By Tony Wilkinson
Parents and neighbors at Malcolm X school in Berkeley met Monday to learn about the history of the Berkeley schools’ garden and nutrition program, listening to stories told by three of members of a coalition that completely changed what Berkeley school children eat and what they learn about food.
Beebo Turman, Joy Moore and Rivka Mason shared their personal experiences as part of an effort that not only changed Berkeley schools but also had a major impact how nutrition is taught nationwide.
Turman and Moore explained that they become interested school food through their children. Turman’s daughter refused to eat the meals produced by the school, saying they were “awful.”
Moore said she learned through trial and error which food in the schools contained dyes and additives that were causing her daughter to have severe allergic reaction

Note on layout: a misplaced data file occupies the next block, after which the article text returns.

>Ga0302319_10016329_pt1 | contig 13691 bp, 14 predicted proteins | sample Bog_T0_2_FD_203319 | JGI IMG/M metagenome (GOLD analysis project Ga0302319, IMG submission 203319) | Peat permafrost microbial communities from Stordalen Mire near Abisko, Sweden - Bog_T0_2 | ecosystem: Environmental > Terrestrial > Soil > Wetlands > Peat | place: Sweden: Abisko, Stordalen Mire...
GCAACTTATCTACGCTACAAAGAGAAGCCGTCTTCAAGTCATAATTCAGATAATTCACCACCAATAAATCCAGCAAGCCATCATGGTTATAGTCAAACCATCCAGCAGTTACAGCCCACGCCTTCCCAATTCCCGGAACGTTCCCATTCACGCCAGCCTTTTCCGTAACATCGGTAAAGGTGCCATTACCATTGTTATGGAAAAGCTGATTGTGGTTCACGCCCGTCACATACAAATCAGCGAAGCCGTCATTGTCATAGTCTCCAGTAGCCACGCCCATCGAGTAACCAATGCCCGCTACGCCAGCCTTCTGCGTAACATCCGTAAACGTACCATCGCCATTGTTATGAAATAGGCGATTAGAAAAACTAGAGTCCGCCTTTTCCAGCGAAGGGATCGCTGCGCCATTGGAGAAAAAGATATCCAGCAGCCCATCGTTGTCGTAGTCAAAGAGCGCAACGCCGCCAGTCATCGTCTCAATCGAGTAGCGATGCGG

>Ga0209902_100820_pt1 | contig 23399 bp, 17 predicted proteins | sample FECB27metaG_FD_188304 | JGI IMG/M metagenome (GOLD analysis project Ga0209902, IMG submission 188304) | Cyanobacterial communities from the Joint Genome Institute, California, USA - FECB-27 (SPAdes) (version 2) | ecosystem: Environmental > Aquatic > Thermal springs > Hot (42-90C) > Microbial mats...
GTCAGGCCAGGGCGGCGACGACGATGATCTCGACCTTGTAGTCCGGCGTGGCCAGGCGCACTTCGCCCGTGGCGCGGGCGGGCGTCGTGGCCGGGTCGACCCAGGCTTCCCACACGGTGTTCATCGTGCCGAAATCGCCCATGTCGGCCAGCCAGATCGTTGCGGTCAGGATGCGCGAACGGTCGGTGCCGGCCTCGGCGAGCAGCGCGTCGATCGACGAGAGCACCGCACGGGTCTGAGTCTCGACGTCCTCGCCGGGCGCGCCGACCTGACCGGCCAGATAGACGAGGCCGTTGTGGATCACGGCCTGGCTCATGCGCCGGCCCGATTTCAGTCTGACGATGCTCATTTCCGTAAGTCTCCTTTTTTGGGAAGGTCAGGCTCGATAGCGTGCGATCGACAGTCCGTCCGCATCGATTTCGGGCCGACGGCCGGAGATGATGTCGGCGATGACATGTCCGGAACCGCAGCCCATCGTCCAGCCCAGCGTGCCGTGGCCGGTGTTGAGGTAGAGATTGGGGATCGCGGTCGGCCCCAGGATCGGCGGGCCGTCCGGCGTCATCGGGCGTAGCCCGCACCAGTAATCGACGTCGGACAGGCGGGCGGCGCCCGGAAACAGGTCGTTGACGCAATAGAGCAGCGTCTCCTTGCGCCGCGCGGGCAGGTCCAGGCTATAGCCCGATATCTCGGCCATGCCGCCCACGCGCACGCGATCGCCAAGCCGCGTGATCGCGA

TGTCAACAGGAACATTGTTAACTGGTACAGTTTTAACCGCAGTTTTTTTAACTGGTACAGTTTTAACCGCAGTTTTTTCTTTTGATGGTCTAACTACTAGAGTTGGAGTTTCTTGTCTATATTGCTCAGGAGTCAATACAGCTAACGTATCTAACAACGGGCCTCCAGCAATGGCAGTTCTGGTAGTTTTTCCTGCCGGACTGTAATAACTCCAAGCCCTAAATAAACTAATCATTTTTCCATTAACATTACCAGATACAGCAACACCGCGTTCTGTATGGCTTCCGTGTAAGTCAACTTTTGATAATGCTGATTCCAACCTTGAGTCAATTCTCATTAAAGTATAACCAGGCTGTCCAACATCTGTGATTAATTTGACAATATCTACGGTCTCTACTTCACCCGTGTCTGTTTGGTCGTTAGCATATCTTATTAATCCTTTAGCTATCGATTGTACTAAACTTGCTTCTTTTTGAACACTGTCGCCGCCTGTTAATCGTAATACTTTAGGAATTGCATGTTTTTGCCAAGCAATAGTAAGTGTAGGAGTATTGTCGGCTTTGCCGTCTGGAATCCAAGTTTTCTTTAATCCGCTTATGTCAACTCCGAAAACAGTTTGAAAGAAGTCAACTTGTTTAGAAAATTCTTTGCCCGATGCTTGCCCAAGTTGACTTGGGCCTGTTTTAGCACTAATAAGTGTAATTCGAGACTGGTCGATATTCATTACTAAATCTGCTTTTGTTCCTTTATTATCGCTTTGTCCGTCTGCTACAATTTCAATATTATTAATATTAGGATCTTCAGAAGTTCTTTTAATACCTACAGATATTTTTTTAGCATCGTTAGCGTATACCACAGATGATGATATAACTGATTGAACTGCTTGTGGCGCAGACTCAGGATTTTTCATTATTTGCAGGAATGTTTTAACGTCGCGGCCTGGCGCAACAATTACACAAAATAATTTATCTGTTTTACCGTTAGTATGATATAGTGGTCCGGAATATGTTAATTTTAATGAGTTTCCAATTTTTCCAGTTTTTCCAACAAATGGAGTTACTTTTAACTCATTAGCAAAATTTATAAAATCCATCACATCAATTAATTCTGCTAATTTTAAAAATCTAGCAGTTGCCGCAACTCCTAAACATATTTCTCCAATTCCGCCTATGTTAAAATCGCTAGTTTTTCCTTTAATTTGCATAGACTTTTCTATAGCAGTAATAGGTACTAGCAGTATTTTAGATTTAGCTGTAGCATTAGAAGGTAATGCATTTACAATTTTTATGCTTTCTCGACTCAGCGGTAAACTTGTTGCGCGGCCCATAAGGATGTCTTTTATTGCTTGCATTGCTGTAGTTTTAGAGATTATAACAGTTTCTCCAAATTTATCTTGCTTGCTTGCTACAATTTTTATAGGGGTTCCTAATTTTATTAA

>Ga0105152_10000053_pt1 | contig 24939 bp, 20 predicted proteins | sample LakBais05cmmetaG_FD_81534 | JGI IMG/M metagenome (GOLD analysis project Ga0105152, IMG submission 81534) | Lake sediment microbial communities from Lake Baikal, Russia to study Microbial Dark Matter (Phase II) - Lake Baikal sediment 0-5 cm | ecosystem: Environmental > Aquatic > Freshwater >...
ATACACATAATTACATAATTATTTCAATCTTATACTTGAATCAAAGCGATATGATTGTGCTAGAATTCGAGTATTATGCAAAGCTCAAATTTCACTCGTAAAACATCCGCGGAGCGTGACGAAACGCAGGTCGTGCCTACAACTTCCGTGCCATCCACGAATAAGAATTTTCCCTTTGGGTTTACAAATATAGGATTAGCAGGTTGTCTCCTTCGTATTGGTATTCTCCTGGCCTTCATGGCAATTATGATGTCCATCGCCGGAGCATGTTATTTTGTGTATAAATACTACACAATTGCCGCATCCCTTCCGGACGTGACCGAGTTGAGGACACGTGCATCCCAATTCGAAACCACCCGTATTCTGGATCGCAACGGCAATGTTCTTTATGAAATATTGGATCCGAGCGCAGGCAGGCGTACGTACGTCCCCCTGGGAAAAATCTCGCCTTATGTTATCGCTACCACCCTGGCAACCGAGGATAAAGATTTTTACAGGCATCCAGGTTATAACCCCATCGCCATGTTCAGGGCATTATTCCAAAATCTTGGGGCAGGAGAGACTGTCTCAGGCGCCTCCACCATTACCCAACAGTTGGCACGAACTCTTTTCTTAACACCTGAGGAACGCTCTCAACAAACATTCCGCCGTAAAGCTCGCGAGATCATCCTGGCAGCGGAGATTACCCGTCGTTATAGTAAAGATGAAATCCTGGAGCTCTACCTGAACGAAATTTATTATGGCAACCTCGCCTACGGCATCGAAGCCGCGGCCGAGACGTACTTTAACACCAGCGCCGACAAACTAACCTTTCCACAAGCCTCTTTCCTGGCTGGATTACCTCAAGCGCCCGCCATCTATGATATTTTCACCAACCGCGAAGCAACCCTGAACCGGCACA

Mason was working in the schools to set a gardening program to expand the school curriculum.
In 1999,these three women and others came together to help develop a healthy food policy for the school district. They gradually developed the garden and nutrition programs in 12 of Berkeley’s 16 schools.
Today, Mason is the garden teacher at Malcolm X elementary school, and Moore works with high school students in the garden and nutrition program at Berkeley’s alternative high school, the B-Tech Academy.
Each of these three women is passionately devoted to teaching children about where food comes from, the enormous health advantages of eating healthy food and how to make a garden grow.
Pointing to the program’s success Mason recounted how a kindergartener told her, “When we grow our food, it tastes better.”